Summer slide can be healed by a strong dose of summer reading. (Photo: St. Vrain Valley School District.)

Summer can be a slippery slide, but not in a fun way. According to the Colorado Department of Education, “summer slide” is the tendency for students, especially those from low-income families, to lose some of the achievement gains they made during the previous school year.

The cure is simple and the remedy is free. Summer slide can be healed by a strong dose of summer reading.

Diane Lauer, assistant superintendent of Priority Programs and Academic Support for St. Vrain Valley School District, is a big proponent of reading. She said, “We have seen that young children who don’t engage in summer reading are often outperformed by other students. We know that the most dynamic changes in academic improvement take place in the early years, and as students get older, their gains in reading achievement become smaller each year. We know children who do read over summer are often able to close the achievement gap and are able to perform better in the upcoming year.”

The St. Vrain district has prioritized reading strategies. Every student from kindergarten to 12th grade has an iPad and they are encouraged to take it home over the summer. One of the nation’s largest digital libraries is available to students so they can read digital books. When they return to school in August, there are awards and incentives for students in schools that had the highest number of minutes of reading.

“The digital library is part of our culture,” Lauer said. “It’s a wonderful tool. Even if students go visit their grandparents in Pennsylvania over the summer, they can take the iPad with them and keep reading. “

In addition, St. Vrain offers Project Launch, an extended school year for elementary, middle school and high school students. There is an emphasis on literacy but math is offered as well. Elementary and middle school students go to school an extra four weeks in June. Lauer said Project Launch is a full day, no cost extension of the school year with transportation, breakfast and lunch provided. “It is open to any student who would like extended learning opportunities in the summer. We do encourage students who are reading below grade level to sign up,” she said.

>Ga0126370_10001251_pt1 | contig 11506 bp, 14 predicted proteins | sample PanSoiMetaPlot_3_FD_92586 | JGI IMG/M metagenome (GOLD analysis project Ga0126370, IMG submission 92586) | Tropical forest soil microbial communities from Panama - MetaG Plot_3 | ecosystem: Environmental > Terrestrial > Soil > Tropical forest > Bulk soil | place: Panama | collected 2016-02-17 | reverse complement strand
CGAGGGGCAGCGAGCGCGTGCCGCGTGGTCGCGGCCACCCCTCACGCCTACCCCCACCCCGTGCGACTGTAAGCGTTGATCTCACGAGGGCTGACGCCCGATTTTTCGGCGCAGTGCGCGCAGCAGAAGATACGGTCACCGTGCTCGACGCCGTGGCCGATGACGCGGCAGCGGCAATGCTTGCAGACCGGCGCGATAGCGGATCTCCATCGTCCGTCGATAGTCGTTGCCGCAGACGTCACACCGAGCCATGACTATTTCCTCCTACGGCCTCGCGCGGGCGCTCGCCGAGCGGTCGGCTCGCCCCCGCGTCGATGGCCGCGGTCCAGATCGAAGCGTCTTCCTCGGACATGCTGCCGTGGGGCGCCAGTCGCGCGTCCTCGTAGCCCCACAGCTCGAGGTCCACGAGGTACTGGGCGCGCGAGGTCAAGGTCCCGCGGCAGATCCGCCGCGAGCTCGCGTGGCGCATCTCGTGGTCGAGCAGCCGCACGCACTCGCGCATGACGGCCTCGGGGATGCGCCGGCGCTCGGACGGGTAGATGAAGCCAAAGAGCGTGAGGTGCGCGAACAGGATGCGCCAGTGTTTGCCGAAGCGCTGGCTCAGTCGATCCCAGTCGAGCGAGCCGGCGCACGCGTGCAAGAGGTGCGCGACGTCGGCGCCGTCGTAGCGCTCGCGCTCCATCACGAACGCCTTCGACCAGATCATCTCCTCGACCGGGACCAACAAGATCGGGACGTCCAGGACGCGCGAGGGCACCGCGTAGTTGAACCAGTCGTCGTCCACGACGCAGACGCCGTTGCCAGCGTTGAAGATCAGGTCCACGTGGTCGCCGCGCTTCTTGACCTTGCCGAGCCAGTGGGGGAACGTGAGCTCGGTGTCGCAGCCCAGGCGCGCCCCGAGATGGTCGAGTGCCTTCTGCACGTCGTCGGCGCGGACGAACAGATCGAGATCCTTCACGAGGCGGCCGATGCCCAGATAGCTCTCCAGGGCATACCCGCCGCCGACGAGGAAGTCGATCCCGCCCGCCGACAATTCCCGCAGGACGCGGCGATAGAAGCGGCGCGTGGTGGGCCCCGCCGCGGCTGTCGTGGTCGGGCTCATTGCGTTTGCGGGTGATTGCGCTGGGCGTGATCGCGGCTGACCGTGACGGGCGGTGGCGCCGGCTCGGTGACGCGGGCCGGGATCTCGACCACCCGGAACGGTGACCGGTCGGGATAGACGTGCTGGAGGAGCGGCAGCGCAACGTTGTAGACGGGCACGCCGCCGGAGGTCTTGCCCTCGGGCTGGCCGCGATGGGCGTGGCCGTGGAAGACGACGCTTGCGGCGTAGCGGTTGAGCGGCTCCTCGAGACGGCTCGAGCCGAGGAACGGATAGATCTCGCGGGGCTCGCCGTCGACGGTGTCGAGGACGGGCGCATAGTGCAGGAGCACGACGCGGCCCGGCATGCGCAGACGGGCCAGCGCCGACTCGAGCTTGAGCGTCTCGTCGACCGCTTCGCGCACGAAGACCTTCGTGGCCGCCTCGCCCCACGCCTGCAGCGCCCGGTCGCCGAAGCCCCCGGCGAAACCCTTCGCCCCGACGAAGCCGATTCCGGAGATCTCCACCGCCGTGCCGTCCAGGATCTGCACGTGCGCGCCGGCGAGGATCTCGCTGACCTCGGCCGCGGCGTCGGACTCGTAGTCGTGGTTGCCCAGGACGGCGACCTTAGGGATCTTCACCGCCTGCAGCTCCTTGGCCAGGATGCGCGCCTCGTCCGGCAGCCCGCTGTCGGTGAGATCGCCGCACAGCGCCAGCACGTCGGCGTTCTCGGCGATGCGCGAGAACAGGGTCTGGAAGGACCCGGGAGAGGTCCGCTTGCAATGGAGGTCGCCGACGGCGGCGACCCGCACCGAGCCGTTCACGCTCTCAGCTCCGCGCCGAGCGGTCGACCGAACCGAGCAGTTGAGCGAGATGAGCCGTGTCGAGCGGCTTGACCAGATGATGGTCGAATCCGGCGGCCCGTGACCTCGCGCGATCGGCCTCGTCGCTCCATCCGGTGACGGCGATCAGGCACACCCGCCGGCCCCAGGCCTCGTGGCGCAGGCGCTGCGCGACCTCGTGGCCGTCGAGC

Last year 25 percent of K-5 in the St. Vrain district, or over 3,000 students, took advantage of the extended summer school.

Michelle Qazi, Director of Reading for the Boulder Valley School District, agrees. “It’s important not only for students but also for families to read with their students over summer. It’s important for families to read books to their kids that they wouldn’t be able to read otherwise. That exposes them to books they want to hear, helps them reach a higher-level vocabulary, and increases their comprehension. It also shows kids that everybody reads!”

The Boulder Public Library takes the bold step of offering incentives for summer reading and experiences. Anne Ledford, Youth Services Manager at Main and co-chair of summer learning program at the Boulder Public Library, explained that during the Summer of Discover program students get either a paper or digital log to track their reading and the accomplishment of experiences. When they have completed their goals, they get prizes such as Cold Stone Creamery coupons or passes to a park or recreation center. That way they get two experiences.

Claire Studholme, head of the Children’s and Teens Department at the Longmont Public Library said, “Each summer reader gets a BINGO board with various reading and activity challenges to complete. Once they get a BINGO or a blackout, they earn a brand-new book prize at the end of Summer, free book coupons from local Longmont bookstores, and an entry into several special prize drawings. There’s no registration necessary, you just pick up a BINGO board at the Library or print one from our website starting May 26.. Youth services librarians are currently planning a number of fun events, including a Summer Reading Kick-off party on our patio with special guest appearances from therapy dogs and ice cream to enjoy. We are also planning a few performances from musicians and magicians as well. Our Teen volunteer program will be going strong this Summer as well as our D&D group and the return of our Nintendo Switch gaming club. And we are still working on specialty science programs for elementary school kids. This is all in addition to our weekly storytimes! Our Bilingual (English-Spanish) storytime has reached many people virtually who can’t make it into the Library and we hope to at least have some new virtual Bilingual Storytimes for kids and their caretakers to enjoy on our Youtube channel,, we also have reruns of Baby and Family Storytime available as well. Something that was super successful for us during the past two years has been “take-and-make” craft kits for young children, we gave out thousands of kits last year alone, and so for those who don’t want to do too much in person, we will have craft kits available throughout June and July for families to take home and enjoy together. Stay tuned for more details and a release of all the Summer Reading dates and info soon on our website and social media. All Summer events will be held in June and July with the exception of our Kick-off party in late May.”

By Linda Thorsen Bond